13

I was reading Apple docs, when I found this sentence:

The AppDelegate class contains a single property: window.

var window: UIWindow?

This property stores a reference to the app’s window. This window represents the root of your app’s view hierarchy. It is where all of your app content is drawn. Note that the window property is an optional, which means it may have no value (be nil) at some point.

What I don't understand is: why this property at some point could be nil? What's the case for it to be(come) nil?

10

When you close your application, your app can still receive silentNotifications or download data in the background, track your location, play music, etc.

In the images below, the encircled red are for when your app is still doing something, however it is no longer on the screen. It's in the background, so AppDelegate doesn't need a window anymore. As a result it will be set to nil

Simple overview

enter image description here


Detail overview

enter image description here

FWIW, the code below won't make the app launch with vc.

func application(_ application: UIApplication, didFinishLaunchingWithOptions launchOptions: [UIApplicationLaunchOptionsKey: Any]?) -> Bool {
        let vc = ViewController()
        window?.rootViewController = vc
        window?.makeKeyAndVisible()
        return true
    }

Why it doesn't work? Because the window property is an optional—initially set to nil.It needs to be instantiated

The code below will work

 func application(_ application: UIApplication, didFinishLaunchingWithOptions launchOptions: [UIApplicationLaunchOptionsKey: Any]?) -> Bool {
    let vc = ViewController()
    window = UIWindow(frame: UIScreen.main.bounds) // Now it is instantiated!!
    window?.rootViewController = vc
    window?.makeKeyAndVisible()
    return true
}
5

You may not always need it. For example, when these two methods are called :

application(_:performFetchWithCompletionHandler:)
application(_:handleEventsForBackgroundURLSession:completionHandler:)

your app will not be shown to the user, so there is no need for a window.

As always, more in the docs

Now, I'm not sure that this is the inherent reason, but it seems as a good enough possibility (at least for me). Though if someone is able to provided some more information, I'd gladly learn some more also.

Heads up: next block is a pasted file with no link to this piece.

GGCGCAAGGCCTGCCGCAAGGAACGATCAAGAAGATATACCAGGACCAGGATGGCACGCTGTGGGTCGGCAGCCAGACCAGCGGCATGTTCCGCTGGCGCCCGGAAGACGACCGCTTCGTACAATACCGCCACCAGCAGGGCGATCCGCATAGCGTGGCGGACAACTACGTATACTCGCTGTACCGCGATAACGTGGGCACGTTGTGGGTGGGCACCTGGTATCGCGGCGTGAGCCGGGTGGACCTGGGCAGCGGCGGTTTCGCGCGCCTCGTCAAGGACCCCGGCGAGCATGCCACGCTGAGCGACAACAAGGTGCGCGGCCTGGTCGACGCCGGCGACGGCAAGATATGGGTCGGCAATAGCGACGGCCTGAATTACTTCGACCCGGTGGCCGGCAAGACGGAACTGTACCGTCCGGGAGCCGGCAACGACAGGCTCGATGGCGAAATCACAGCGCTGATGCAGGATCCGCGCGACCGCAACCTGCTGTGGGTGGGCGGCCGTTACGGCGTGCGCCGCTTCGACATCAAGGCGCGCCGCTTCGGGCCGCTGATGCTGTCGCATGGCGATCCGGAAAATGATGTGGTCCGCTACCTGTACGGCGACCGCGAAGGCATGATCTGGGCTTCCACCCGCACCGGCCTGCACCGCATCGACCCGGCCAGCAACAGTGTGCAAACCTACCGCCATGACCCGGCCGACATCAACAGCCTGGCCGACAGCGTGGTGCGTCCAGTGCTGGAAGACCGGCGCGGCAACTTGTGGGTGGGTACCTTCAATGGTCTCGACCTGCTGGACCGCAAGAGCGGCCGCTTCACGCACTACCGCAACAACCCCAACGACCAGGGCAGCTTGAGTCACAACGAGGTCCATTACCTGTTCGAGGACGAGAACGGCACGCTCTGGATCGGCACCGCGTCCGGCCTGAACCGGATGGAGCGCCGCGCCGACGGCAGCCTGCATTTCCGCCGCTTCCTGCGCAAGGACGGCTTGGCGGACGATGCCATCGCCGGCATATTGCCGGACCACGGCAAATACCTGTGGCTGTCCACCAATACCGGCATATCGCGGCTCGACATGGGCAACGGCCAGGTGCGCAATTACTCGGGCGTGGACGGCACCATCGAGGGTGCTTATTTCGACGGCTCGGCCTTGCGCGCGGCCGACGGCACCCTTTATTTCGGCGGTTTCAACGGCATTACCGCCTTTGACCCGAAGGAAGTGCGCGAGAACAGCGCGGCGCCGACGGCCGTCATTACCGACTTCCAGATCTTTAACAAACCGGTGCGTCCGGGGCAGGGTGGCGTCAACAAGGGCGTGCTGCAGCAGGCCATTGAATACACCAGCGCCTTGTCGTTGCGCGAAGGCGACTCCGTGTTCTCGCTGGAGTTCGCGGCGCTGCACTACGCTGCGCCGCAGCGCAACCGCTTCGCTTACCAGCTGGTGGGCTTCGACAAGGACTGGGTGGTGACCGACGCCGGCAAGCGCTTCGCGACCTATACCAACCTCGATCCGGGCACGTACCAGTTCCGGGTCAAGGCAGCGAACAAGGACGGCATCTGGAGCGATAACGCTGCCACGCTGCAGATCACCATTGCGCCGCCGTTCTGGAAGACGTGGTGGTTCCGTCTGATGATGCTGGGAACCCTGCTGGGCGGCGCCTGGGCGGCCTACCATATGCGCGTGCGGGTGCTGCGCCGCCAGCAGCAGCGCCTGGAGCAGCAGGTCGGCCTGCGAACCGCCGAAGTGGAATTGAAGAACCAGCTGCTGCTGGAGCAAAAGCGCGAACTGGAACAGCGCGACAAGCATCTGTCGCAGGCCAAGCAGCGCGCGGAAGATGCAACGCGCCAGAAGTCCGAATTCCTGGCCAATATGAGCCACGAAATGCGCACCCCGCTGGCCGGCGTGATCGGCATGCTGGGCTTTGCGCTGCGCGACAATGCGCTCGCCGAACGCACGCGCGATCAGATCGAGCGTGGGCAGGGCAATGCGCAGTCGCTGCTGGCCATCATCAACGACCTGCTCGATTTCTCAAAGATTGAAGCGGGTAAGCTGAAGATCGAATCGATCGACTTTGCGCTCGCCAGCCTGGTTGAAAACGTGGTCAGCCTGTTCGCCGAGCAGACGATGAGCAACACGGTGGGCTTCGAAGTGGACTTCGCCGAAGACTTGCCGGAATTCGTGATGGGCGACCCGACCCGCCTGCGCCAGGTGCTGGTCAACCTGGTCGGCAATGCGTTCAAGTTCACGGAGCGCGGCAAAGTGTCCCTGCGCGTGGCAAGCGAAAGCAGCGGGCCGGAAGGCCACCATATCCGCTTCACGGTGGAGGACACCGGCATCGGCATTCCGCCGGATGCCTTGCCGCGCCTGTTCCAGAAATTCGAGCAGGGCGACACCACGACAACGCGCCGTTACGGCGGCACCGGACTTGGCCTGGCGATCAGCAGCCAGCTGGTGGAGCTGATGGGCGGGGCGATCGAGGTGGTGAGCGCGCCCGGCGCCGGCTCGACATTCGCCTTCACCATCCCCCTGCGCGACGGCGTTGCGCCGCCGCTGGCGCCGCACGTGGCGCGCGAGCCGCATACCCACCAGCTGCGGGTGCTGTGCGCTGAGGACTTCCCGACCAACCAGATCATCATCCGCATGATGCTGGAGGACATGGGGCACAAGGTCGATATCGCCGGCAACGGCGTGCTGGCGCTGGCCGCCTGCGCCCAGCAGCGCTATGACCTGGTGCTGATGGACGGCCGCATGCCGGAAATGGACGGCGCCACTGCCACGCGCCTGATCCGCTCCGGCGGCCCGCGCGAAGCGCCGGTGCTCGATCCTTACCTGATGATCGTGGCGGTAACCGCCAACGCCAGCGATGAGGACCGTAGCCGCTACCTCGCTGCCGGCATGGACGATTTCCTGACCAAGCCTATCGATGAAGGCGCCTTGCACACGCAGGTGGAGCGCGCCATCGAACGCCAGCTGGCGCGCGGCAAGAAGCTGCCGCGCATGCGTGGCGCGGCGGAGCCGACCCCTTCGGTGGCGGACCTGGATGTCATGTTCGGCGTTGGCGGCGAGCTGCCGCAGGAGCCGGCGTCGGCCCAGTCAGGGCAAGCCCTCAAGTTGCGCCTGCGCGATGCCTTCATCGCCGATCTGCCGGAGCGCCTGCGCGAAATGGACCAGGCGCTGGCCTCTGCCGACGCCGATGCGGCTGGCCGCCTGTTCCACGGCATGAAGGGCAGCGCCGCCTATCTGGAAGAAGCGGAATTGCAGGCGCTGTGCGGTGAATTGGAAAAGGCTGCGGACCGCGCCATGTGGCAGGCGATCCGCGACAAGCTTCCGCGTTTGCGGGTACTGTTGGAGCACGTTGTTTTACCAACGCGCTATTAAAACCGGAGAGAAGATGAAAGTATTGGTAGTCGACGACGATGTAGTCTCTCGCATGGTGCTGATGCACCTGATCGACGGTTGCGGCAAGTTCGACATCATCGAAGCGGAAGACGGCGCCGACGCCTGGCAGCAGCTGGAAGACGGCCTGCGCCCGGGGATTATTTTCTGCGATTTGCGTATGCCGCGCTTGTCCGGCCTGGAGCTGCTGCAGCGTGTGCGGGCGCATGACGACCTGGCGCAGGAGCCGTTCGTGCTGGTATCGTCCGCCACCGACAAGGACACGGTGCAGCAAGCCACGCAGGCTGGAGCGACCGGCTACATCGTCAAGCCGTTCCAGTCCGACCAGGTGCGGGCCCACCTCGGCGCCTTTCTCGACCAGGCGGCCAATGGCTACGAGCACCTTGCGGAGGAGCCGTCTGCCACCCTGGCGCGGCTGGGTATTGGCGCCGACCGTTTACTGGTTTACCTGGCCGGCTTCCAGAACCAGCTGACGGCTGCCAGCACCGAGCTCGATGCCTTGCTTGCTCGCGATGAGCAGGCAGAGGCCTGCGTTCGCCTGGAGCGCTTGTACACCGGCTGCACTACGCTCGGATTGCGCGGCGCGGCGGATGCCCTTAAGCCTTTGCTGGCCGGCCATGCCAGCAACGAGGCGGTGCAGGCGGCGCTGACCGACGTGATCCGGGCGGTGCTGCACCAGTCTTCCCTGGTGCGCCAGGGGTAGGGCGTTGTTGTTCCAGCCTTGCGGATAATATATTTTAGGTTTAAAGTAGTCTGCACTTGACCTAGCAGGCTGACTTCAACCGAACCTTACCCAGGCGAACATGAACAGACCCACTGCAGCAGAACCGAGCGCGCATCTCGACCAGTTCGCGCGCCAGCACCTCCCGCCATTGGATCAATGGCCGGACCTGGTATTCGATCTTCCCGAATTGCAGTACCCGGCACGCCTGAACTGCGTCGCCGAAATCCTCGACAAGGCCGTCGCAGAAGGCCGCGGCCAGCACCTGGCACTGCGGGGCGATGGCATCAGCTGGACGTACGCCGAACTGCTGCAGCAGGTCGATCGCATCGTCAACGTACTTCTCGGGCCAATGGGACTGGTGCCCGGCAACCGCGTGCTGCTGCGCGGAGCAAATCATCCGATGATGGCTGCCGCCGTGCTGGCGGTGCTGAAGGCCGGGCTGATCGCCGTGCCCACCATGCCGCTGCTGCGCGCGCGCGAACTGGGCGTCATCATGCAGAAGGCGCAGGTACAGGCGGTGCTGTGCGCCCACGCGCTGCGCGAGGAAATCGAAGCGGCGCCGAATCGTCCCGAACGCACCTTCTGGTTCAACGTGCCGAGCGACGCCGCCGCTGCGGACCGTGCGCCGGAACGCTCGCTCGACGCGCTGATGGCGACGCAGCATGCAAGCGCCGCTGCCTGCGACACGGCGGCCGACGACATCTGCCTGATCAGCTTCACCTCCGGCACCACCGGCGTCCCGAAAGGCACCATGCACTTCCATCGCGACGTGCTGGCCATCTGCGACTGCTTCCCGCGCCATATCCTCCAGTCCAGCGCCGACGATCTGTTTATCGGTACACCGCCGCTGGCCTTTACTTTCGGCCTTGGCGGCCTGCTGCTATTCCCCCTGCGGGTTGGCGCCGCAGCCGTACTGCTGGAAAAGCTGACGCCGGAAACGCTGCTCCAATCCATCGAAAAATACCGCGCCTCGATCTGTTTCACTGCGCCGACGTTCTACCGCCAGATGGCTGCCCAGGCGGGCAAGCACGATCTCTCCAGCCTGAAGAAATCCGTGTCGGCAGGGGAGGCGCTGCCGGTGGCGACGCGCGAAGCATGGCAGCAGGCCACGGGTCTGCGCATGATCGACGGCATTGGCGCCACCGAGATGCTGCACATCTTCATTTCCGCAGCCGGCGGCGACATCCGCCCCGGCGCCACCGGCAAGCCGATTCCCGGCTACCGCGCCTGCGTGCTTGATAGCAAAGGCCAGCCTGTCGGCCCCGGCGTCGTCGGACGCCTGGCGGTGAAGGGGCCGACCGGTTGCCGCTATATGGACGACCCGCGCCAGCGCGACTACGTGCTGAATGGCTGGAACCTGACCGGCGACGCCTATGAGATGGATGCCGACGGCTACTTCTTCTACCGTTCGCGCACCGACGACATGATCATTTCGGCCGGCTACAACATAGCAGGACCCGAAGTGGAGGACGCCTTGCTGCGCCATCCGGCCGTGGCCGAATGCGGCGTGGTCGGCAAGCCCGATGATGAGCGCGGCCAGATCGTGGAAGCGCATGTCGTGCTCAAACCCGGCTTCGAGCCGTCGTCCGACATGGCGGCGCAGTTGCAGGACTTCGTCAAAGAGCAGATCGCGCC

• Thanks for your kind reply. What it feels strange is the fact that, the way it is described, it looks like there's always a window but at some point, under certain circumstances, it could be nil. This surprises me a little, since that window should be a sort of root, the first place your app uses to draw its contents (even if your app performs background actions, I suppose) – user5273262 Dec 8 '15 at 15:25
  • 1
    Well, these methods in particular are called when your app is inactive - i.e. the user is not using it at the moment - he may be using another app or not even using his phone at the moment. Then, there is no need to use more resources than needed - especially with the fact that you have limited processing time to finish your work (~30 seconds). – Losiowaty Dec 8 '15 at 15:32
  • is there any way to test, when these methods are called, if window is nil? – user5273262 Dec 8 '15 at 15:34
  • 1
    Well, logging to console may be a problem :) I suppose you could write a value to NSUserDefaults when window == nil and then when running the app simply retrieve the value and either log it in console or in a label. – Losiowaty Dec 8 '15 at 15:37
4

It becomes more obvious when you create the window programmatically instead of using a main storyboard, which automatically sets the window property.

You may not want to or not be able to create the window immediately when your delegate object (AppDelegate in your case) is created. Usually you don't need to create the window and set the property until application(_:didFinishLaunchingWithOptions:) was called. So until the window is created and the property is set it will be nil.
Like Losiowaty already stated this is also the case when the app is started but not displayed to the user - e.g. when just processing location updates or other information in the background.

If the property would be non-optional then you would be forced to create the window at the moment you create your AppDelegate object which is neither desired nor necessary.

  • That's an excellent point! I guess, I never though about AppDelegate having a normal object lifecycle - i.e. that there is an init somewhere before application(_:didFinishLaunchingWithOptions:), as it was usually considered an "entry point" to it. – Losiowaty Dec 9 '15 at 8:32

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